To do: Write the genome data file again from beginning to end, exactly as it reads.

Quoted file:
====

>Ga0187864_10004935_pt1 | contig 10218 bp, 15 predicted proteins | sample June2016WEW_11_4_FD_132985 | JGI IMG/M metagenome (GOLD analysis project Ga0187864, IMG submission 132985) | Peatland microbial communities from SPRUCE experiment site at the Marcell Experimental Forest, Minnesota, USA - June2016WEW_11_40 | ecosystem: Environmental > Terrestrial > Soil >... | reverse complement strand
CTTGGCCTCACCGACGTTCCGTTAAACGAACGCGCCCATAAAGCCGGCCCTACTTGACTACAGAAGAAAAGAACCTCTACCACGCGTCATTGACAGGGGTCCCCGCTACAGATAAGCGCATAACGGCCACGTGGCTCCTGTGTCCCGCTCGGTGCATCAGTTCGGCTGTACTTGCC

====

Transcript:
>Ga0187864_10004935_pt1 | contig 10218 bp, 15 predicted proteins | sample June2016WEW_11_4_FD_132985 | JGI IMG/M metagenome (GOLD analysis project Ga0187864, IMG submission 132985) | Peatland microbial communities from SPRUCE experiment site at the Marcell Experimental Forest, Minnesota, USA - June2016WEW_11_40 | ecosystem: Environmental > Terrestrial > Soil >... | reverse complement strand
CTTGGCCTCACCGACGTTCCGTTAAACGAACGCGCCCATAAAGCCGGCCCTACTTGACTACAGAAGAAAAGAACCTCTACCACGCGTCATTGACAGGGGTCCCCGCTACAGATAAGCGCATAACGGCCACGTGGCTCCTGTGTCCCGCTCGGTGCATCAGTTCGGCTGTACTTGCC